Under the vast sky the Padma flows on
I visualize it in my mind’s eye.
One of its banks is a stretch of sandy land
Here there is no fear
Because it is unattached and bare –
On its other bank
There are groves of bamboo and mango trees,
An ancient banyan, abandoned homesteads,
With a gnarled thick trunk
There is an aged jackfruit tree –
And fields of mustard by the side of the pond,
A roadside cane jungle,
The ruins of an indigo factory
One and a half century old
In its garden day and night
A long tamarisk tree sighs and moans,
Yonder is the neighbourhood of fishermen
Their goats graze on the parched fields,
And near the market
There are tin-roofed business houses–
In fear of the cruel river
Trembles the entire village.
Its name is famous in tradition and legend
The water of a heavenly river flows in its veins.
It has uniqueness.
The settlements it flows by
It tolerates but doesn’t accept.
Its rhythm is aristocratic –
At one end it bears the memory of the lonely mountains
At the other end it hears the call of the lonely seas.
Anchored near one of its sandy islands
In absolute privacy, far away from all
In a boat I lived once.
Waking up early I could see the morning star
Gazing at the constellation in the northern sky
At night I went to sleep on the boat’s deck.
By the flow of my lone thoughts
Flowed the indifferent river
Like a stranger passing by a house
Not knowing its inmates’ joys and sorrows.
Then at the end of my youth
I came to the end of these desolate meadows
Where trees are rare.
Not very far from here
I can see the green Santal villages.
Here my neighbour is the river Kopai.
It has no pride of pedigree.
Its non-Aryan name is from the patois
Spoken for ages by gay Santal girls.
It is very friendly with the villages
There is no antagonism between water and land.
Conversation is easy between its banks.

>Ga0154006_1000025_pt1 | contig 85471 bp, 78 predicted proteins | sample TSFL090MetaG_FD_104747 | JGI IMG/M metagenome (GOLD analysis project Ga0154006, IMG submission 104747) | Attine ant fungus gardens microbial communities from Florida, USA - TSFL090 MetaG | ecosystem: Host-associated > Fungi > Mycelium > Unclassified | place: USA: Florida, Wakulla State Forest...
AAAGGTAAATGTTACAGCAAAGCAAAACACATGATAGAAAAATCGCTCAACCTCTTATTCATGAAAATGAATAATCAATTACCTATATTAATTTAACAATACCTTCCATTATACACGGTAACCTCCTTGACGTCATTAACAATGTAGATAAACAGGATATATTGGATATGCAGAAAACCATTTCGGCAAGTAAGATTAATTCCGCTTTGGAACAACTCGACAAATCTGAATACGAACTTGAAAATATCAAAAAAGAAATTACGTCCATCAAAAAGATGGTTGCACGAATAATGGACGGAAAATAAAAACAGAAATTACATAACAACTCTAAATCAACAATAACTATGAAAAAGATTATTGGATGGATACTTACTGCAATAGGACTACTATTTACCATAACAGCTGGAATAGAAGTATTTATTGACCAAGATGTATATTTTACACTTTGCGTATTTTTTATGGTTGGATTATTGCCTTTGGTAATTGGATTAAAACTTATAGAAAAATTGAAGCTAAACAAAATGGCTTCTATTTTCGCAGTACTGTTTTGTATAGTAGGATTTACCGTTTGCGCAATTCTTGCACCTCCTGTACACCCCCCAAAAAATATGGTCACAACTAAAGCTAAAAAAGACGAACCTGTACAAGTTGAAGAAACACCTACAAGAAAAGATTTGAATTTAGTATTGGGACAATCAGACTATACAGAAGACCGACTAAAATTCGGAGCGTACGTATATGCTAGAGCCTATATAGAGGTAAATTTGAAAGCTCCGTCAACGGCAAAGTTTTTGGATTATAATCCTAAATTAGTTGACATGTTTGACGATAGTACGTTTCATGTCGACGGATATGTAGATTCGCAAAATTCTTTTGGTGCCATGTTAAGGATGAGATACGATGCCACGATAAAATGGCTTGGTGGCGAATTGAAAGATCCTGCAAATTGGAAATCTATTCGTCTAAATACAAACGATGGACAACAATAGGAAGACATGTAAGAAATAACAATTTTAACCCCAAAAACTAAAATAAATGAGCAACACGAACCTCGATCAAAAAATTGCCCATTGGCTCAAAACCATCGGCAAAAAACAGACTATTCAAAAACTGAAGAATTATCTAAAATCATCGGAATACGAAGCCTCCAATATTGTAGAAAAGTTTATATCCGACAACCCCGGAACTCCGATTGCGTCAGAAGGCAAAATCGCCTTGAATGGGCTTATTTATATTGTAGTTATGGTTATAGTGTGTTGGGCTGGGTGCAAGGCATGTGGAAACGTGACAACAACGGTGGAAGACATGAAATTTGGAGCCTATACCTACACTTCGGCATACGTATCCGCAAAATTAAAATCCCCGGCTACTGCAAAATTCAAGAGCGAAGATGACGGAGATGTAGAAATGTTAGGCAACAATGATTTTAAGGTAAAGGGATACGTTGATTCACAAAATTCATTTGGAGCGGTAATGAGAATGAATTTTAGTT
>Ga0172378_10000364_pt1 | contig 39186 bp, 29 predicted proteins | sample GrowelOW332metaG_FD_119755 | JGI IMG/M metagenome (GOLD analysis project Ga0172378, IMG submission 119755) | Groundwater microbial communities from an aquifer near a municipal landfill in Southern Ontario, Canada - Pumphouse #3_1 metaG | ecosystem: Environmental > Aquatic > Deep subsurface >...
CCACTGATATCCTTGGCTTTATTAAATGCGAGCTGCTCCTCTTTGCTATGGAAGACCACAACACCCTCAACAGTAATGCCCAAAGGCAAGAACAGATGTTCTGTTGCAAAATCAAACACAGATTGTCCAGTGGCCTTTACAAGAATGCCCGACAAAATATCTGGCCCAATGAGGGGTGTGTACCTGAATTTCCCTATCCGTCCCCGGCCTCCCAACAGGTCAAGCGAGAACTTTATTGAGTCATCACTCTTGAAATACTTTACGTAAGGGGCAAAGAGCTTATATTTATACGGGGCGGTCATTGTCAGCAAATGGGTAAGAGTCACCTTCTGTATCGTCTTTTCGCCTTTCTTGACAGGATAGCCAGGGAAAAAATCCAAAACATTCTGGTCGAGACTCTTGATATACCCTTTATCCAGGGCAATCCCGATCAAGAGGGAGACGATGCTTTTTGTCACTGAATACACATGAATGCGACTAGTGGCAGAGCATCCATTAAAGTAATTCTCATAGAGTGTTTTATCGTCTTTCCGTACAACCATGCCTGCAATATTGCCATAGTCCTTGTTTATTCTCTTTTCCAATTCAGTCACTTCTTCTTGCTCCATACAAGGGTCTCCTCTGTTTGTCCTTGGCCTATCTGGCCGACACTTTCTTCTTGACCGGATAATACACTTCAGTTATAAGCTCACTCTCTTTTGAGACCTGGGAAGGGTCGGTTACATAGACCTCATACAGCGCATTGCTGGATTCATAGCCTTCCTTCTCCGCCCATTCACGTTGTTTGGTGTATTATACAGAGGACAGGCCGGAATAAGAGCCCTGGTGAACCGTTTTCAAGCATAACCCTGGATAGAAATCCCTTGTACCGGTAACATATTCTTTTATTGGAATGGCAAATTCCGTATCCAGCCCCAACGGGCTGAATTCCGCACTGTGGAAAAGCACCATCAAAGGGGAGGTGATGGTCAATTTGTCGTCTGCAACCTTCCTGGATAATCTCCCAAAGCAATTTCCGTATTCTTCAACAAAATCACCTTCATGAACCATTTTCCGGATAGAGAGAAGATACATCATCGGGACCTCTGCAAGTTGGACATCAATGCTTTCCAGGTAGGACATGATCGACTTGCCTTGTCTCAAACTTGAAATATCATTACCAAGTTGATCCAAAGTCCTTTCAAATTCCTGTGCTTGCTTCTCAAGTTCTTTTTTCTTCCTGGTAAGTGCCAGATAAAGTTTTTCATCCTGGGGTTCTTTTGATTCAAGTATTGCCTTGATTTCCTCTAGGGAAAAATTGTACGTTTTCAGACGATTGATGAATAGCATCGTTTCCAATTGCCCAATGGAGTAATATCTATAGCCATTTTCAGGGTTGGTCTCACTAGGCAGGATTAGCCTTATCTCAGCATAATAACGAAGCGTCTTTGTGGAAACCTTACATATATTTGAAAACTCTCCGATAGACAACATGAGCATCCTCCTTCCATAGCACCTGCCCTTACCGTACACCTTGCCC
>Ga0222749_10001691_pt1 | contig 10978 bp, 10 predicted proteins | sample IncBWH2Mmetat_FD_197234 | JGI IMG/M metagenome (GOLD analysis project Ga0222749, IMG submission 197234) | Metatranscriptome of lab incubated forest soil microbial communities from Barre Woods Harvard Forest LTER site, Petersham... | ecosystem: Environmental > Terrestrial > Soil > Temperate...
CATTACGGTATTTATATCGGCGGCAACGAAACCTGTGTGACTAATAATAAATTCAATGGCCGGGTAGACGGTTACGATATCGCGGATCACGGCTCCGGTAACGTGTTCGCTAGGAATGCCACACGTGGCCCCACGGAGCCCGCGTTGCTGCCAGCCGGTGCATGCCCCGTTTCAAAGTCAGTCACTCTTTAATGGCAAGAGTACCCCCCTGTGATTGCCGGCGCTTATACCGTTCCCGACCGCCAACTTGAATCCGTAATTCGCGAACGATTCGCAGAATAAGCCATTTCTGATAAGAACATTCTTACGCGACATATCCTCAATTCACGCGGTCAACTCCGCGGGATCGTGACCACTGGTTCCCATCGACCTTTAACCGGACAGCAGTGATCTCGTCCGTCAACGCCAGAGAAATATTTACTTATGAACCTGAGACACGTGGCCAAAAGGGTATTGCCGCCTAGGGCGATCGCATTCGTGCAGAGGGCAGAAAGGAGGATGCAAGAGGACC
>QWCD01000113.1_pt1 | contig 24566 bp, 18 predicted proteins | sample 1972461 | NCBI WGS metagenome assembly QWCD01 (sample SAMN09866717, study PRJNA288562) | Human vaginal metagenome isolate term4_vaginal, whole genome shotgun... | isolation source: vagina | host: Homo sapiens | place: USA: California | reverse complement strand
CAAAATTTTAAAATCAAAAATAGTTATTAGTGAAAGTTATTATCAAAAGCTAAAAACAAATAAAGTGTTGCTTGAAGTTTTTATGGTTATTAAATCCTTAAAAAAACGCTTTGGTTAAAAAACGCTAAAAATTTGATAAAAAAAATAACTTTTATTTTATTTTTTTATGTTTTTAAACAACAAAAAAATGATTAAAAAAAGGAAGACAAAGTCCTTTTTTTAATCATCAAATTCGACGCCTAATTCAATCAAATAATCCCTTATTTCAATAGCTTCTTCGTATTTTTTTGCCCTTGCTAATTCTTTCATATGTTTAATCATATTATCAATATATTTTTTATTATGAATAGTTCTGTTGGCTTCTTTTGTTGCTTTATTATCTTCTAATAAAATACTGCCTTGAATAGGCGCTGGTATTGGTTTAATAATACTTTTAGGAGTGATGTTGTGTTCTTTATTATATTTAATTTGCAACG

Right by its stream fields are in flowers
And on its banks sprout young paddy plants.
Across its cascading crystal clear waters
It gives easy right of way to the path that stops at its bank.
Nearby in the meadows stand the palmyras
In groves many fruit bearing trees
Also stand on its bank.
The language it speaks is not elegant
It is one that is spoken by common folks.
In its rhythm it has woven together
Its flowing water and the green fields.
It is very slim
Clapping in a simple dance
It meanders along in light and shade.
In the rainy season
Like the rustic dames maddened by mohua drinks
It becomes tipsy in its every limb
But nothing it breaks nothing it drowns
Only laughing aloud with its swirling eddies
Like the swirling skirts of dancing girls
It pushes its banks and runs along.
At the end of the autumn its waters become clear
Its flow becomes thin
The sands of its bed can be clearly seen
But its poverty cannot embarrass
Because it isn’t proud of its small possessions
It is beautiful both in its prosperity and penury –
It is like a dancing girl -
When she dances all her ornaments ring
But being tired when she stops
There is tiredness in her eyes
And a gentle smile
In the corner of her lips.
Today Kopai has made its rhythm the poet’s rhythm
Its compromise with water and land
Is like the poet’s compromise with his language and style
The high melody has become homely now
Keeping beats to its broken rhythm
The Santal boy will walk with his rustic bow;
The bullock cart with its modest load will easily cross;
Followed by the village dog
The potter will go to the market with his pots and pans;
The teacher of the village school
Who earns only three rupees a month
With his old umbrella full of holes
Will also go.
Translation of the poem Kopai – the first poem of the collection Punascha (Once More) - by Rabindranath Tagore. Padma is the famous East Bengal river which runs through the Tagore estates where from the age of 29/30 Rabindranath spent about 10 years of his life. Kopai is a small rivulet near Santiniketan where the poet lived from his middle age till his death in 1941. The original poem is at http://www.rabindra-rachanabali.nltr.org/node/12449
In fact this ‘prose’ poem is an introduction to the entire collection. The theme is the change of style Tagore introduced from now on in the composition of his poems. In the introduction he writes – ‘I translated the songs of Gitanjali in English prose. They have been accepted as poems. Since then the question which has engaged my mind is whether without the melody and rhymes of poetry it is possible to give the taste of poetry in Bengali prose like English’. Needless to say, there was a change also in the choice of subjects in many of his poems of this period.